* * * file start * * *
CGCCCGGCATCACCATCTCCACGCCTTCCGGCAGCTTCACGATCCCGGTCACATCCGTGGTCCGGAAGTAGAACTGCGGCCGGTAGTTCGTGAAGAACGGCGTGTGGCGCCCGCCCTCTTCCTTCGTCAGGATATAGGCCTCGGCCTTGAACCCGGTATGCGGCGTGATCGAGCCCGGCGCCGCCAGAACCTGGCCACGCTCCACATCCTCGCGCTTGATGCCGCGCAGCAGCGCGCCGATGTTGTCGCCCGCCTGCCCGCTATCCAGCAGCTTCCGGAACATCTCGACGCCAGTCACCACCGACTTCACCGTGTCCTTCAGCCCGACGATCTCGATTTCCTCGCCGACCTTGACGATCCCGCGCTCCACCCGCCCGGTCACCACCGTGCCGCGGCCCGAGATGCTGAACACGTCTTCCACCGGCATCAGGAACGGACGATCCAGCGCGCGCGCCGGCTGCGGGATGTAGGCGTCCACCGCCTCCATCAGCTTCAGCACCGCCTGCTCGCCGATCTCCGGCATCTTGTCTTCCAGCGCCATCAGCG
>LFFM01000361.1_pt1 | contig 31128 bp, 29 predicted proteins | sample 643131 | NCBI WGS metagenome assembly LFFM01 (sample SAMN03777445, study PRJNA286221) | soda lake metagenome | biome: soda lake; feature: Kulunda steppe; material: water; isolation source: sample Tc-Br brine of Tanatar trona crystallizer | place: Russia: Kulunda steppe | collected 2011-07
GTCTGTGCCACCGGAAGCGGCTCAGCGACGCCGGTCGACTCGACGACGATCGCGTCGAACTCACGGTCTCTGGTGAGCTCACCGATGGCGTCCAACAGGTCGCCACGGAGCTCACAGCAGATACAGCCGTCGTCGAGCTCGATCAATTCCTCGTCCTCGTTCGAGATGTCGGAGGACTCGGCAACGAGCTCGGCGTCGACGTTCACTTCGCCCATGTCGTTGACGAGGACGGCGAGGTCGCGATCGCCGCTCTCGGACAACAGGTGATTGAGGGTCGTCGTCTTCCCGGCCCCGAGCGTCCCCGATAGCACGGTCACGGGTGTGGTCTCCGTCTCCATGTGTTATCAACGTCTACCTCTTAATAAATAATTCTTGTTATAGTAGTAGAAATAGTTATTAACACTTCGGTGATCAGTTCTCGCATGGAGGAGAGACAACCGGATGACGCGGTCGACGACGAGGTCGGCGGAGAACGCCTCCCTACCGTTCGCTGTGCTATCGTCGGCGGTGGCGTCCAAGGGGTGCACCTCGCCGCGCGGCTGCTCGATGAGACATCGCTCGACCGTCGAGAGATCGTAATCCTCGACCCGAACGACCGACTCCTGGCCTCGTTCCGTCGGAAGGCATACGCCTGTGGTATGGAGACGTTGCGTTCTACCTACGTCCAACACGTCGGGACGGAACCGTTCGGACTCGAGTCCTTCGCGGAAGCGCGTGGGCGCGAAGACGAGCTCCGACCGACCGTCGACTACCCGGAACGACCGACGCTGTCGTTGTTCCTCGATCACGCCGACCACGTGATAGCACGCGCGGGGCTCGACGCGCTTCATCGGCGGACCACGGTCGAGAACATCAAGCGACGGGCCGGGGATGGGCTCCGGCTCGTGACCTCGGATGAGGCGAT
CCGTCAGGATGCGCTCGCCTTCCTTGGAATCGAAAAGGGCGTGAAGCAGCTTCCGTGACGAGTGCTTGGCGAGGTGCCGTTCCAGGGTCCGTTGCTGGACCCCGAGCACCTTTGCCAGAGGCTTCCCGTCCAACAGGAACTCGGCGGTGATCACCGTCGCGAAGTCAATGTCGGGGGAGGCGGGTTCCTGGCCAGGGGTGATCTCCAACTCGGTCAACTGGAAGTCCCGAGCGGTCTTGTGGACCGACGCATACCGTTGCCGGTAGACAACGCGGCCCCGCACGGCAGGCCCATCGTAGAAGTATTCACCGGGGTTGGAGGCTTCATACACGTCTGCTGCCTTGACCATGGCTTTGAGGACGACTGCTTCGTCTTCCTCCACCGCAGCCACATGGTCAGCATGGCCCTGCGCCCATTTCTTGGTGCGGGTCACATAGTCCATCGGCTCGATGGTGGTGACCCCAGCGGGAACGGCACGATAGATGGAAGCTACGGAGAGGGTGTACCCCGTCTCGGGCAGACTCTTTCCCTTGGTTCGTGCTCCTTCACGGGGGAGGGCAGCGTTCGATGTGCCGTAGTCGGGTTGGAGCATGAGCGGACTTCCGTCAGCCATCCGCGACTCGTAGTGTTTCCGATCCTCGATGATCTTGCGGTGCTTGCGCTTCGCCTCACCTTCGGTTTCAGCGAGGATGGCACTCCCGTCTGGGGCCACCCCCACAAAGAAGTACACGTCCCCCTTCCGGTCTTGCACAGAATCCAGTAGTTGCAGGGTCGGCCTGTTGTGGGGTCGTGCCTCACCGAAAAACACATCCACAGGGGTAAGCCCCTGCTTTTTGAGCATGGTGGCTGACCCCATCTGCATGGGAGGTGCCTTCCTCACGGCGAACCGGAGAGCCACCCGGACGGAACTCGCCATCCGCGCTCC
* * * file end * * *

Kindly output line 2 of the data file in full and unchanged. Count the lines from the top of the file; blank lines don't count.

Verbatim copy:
>LFFM01000361.1_pt1 | contig 31128 bp, 29 predicted proteins | sample 643131 | NCBI WGS metagenome assembly LFFM01 (sample SAMN03777445, study PRJNA286221) | soda lake metagenome | biome: soda lake; feature: Kulunda steppe; material: water; isolation source: sample Tc-Br brine of Tanatar trona crystallizer | place: Russia: Kulunda steppe | collected 2011-07